Woman featured in kidney story dies
This story originally appeared in the Ventura County Star newspaper on December 24, 2011.
Sheryl Glatt, a kidney disease patient whose moving story was featured in a Ventura County Star special series over the summer, died on Dec. 18 after doctors tried to prevent her second amputation in five months.
Glatt, 51, of Simi Valley had endured a debilitating dialysis stint as she sought a kidney transplant that could statistically extend her life expectancy by nearly two decades.
She had undergone 16 surgeries when her story was published in July, the last the amputation of a lower left leg stricken with neuropathy, a nerve condition suffered by some kidney patients and diabetics. She underwent still more procedures recently, bringing the total to 20 in all, the latest operations designed to save a right foot that had developed ulcers.
"She had been at Valley Presbyterian Hospital for two weeks for additional surgeries, the last of which she laid unresponsive for five days and, at last, at peace," said her mother, Lois Rosenfeld.
"The only thing that keeps us going now is we know she is whole once again, without pain, and dancing in heaven," added Rosenfeld, who also took care of Sheryl's father, Neal Rosenfeld, before his death from kidney failure.
The special series, published July 23-24, focused on a federal policy that prevents kidney patients from receiving the medications they need throughout their lives to make a transplant successful. Glatt was one of nearly half a million patients nationally who instead are treated by dialysis — a physically draining and financially costly regime that is the dominant form of keeping kidney patients alive.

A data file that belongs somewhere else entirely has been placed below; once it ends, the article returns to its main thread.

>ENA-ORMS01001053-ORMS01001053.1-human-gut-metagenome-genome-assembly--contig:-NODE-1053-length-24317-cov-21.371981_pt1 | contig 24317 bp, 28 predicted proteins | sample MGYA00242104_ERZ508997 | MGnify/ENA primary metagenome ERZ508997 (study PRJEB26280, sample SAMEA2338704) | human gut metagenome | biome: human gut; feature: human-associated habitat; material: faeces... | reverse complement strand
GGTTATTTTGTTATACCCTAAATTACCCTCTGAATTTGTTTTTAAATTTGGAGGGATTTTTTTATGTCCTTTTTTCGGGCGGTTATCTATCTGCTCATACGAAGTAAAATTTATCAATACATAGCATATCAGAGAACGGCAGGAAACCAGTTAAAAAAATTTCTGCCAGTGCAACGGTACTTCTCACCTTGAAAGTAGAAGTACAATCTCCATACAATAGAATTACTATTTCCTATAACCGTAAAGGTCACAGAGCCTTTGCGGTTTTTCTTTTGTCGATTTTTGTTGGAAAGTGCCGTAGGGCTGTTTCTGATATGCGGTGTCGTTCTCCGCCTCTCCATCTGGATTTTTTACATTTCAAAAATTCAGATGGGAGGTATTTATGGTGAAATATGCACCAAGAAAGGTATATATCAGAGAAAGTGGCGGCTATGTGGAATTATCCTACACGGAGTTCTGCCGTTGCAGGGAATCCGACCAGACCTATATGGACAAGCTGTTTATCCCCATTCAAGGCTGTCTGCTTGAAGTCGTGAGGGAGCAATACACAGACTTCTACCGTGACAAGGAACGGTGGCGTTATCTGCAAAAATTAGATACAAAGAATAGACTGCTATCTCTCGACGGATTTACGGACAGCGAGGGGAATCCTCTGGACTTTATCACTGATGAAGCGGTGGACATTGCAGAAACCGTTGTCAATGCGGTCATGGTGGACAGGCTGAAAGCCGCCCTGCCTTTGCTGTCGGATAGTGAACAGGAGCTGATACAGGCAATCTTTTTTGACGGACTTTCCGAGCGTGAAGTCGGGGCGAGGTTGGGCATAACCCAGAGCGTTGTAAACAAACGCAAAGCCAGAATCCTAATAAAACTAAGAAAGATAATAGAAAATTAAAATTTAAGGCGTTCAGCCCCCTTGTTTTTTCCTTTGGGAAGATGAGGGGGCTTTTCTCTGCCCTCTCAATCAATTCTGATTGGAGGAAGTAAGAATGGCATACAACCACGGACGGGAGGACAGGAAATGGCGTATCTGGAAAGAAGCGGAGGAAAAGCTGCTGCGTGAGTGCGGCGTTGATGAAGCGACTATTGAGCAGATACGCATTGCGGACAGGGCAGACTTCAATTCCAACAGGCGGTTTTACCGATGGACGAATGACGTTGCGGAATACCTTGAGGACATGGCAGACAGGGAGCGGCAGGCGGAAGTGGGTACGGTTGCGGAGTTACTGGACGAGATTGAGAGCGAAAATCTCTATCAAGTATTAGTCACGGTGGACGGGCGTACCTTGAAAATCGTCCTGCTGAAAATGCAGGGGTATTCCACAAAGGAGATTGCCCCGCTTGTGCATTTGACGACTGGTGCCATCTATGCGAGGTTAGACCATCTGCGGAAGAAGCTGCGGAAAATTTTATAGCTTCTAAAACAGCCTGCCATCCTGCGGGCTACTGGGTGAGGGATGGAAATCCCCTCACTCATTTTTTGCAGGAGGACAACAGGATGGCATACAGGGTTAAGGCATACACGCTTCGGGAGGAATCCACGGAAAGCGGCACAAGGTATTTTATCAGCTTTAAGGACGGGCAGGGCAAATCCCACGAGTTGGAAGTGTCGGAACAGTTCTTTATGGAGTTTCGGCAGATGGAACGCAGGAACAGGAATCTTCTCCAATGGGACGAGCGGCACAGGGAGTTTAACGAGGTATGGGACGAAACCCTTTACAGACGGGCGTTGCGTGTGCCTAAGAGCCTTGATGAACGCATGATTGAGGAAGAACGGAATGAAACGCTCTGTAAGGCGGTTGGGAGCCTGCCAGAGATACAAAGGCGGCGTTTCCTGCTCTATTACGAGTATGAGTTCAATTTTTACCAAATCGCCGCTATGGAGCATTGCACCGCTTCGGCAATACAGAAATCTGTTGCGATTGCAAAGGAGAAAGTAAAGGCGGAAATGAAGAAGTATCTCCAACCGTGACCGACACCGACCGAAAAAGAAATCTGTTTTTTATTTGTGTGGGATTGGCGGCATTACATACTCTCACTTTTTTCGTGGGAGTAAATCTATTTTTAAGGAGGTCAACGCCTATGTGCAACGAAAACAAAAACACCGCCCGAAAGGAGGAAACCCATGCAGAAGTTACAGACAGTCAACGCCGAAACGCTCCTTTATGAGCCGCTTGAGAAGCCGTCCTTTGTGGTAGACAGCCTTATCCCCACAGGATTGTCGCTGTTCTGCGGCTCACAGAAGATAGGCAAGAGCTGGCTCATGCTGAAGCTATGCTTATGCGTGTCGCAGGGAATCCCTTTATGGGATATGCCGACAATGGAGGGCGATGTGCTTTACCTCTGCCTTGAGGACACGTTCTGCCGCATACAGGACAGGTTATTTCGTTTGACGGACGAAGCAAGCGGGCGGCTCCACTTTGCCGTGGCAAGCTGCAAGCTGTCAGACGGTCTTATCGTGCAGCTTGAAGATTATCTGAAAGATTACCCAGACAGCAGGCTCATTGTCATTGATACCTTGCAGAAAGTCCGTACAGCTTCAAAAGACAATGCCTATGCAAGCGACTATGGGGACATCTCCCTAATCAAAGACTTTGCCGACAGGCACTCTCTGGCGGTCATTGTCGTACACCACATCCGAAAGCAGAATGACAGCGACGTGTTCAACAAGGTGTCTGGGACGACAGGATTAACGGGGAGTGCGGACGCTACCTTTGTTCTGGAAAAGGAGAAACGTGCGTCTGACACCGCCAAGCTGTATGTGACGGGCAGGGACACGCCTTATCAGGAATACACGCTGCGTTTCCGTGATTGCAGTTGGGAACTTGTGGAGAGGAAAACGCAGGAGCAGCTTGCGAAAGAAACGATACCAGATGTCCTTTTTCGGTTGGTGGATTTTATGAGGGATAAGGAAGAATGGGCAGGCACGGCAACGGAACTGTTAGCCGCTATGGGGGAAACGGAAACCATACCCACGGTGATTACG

Toward the end, Rosenfeld said Glatt had become too weak to pass health evaluations that determine whether a patient is strong enough to receive a transplant. According to statistics kept by the United States Renal Data System, dialysis patients of Glatt's age and race have a life expectancy of just under six years.
But statistics mattered little to Glatt, who joked about wanting a perfect "Barbie leg, and you don't even have to shave it," the day she granted doctors consent for the amputation.
Glatt had last been interviewed and photographed on Oct. 17 by Lauren M. Whaley, a multimedia specialist with the center, who was working on a package of photographs and videos that would chronicle Glatt's adaptation to prosthetics as well as her prospects for a kidney transplant. Glatt was taking some of her first steps with her new leg at Vogue Prosthetic Orthotic Center in Thousand Oaks.
Glatt said in an email exchange after an interview, "PS ... 8 people came to my support group social dinner last night! ... and I drove to dialysis myself today and 'walked' in and out! Yeah! — Sheryl" Rosenfeld said that during the final conscious hours, Glatt "smiled once. Maybe sometimes would squeeze our hands."
Glatt also is survived by her older brother Lee Rosenfeld, younger brother Paul Rosenfeld, and by her sons Neal Glatt, 24, and Ryan Glatt, 20. Glatt grew up in the San Fernando Valley and graduated from CSU Northridge with a bachelor's degree in early childhood development.
She went on to work as a preschool teacher and later as an insurance officer for Insurance West. She had started a support group for dialysis patients at the Goebel Senior Adult Center in Thousand Oaks before her extended hospital stays made it difficult to continue the gatherings.